Sunday, September 4, 2011

Karma Collective 5

Who knows where certain elements that suddenly crop up in a book or working manuscript come from? Blind inspiration? Collective memory? The subconscious? I often wonder. Paul Burman touches on this often curious part of the creative process in The Green Man a.k.a. Leafy George. As a pagan, I remember being fascinated by Leafy George in Paul's excellent novel The Snowing and Greening of Thomas Passmore. In this intriguing piece Paul conflates his creation with E M Forster's Howards End.


I will be perfectly frank: I've never really understood the fantasy genre. All those hairy people waving swords and riding scaly reptiles; magicians casting hockey spells. I just don't get it. So I guess I'm talking about quest fantasy novels. They just don't appeal to my sensibility. I love reading a strong horror and supernatural novel. But high fantasy... I just can't bring myself to be too interested. Having said that I do love reading fantasy stories that maintain one foot on a recognisable world and use that as a leaping off point. Stories like Alan Garner's The Weirdstone of Brisingamen, Elidor, The Owl Service, Red Shift and so on.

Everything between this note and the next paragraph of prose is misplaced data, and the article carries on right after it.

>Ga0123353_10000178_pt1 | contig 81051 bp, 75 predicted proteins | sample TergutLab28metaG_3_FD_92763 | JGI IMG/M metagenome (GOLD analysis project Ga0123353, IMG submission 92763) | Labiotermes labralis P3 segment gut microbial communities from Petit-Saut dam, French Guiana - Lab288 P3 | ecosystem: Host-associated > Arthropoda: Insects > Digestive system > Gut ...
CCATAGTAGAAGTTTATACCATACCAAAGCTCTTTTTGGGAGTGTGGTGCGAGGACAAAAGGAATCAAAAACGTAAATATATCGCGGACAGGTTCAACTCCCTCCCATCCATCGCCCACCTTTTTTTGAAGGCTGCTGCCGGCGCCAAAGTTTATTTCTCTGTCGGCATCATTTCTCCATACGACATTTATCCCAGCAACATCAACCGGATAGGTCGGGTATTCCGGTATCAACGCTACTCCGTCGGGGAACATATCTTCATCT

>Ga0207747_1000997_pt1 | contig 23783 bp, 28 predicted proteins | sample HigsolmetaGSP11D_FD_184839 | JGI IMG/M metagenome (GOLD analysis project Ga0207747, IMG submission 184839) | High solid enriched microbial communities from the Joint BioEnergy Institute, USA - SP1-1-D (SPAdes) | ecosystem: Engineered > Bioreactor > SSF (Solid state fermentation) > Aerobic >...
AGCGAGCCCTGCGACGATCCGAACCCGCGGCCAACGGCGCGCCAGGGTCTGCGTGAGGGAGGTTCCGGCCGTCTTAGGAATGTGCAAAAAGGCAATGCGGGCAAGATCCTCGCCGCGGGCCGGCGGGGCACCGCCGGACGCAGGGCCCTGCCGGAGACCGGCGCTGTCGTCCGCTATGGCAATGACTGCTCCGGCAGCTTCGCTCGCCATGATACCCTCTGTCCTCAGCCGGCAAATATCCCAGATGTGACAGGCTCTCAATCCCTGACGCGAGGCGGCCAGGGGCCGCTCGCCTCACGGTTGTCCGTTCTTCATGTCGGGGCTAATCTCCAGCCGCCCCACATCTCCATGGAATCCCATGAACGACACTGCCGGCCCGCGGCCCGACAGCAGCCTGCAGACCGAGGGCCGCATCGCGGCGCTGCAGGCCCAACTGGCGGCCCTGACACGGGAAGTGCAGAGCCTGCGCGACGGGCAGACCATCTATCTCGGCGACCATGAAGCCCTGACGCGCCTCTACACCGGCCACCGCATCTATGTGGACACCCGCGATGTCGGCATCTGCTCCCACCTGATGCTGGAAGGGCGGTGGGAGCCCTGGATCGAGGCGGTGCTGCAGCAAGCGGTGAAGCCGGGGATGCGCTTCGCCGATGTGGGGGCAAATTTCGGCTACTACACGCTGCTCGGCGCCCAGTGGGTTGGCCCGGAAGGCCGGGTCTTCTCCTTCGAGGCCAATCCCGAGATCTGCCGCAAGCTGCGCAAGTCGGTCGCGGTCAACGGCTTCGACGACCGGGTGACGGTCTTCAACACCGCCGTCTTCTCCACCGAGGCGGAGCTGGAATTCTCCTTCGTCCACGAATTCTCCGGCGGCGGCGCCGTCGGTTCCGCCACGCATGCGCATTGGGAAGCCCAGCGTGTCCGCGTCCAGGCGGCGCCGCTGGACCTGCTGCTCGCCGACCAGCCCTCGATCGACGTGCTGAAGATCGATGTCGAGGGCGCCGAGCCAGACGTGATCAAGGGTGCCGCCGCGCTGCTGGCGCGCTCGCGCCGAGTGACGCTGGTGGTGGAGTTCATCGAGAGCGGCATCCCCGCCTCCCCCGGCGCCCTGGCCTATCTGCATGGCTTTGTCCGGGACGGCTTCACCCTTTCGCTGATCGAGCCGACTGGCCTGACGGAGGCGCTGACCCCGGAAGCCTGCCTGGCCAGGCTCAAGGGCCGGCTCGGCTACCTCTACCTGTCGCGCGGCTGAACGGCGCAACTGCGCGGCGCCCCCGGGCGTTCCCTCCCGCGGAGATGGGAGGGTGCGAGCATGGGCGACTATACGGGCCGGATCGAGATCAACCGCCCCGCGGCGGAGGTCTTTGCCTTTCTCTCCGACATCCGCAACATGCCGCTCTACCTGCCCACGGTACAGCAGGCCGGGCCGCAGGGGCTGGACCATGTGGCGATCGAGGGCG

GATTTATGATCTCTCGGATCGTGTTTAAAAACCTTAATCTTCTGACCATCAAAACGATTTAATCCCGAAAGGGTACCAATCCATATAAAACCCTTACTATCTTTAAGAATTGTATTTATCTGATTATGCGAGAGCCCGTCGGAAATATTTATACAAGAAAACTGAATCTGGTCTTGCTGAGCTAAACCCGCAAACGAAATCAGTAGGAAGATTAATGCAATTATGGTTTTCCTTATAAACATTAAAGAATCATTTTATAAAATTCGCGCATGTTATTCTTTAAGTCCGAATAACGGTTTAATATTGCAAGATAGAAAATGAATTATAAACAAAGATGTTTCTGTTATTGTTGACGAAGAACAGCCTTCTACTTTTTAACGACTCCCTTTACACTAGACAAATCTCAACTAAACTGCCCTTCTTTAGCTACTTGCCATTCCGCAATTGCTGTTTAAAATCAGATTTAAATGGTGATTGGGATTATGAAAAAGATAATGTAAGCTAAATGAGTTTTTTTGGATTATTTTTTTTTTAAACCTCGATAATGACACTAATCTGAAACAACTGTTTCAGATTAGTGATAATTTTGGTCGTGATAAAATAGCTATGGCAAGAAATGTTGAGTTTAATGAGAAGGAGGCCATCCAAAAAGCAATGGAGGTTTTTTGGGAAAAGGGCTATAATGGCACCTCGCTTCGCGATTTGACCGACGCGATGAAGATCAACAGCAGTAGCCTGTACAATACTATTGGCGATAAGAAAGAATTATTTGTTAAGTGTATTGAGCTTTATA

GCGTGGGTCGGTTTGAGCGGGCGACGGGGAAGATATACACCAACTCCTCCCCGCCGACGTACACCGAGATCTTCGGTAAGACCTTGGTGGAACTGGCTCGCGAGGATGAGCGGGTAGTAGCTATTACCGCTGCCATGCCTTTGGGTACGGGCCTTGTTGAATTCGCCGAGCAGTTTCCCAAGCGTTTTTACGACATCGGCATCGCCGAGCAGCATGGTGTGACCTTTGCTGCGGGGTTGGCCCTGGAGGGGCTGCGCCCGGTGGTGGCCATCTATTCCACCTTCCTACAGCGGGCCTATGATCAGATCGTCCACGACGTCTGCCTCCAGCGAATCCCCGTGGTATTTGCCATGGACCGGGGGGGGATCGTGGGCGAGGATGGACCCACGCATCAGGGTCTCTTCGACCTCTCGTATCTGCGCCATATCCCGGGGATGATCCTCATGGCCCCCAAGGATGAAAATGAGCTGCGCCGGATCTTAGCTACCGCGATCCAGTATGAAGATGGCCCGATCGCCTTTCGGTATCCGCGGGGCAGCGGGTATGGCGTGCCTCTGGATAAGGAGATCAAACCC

So I was immediately interested when I stumbled across this short piece by fantasist Michael Pryor. It's called Why I Write Fantasy. Take it away, Michael. Enlighten me...


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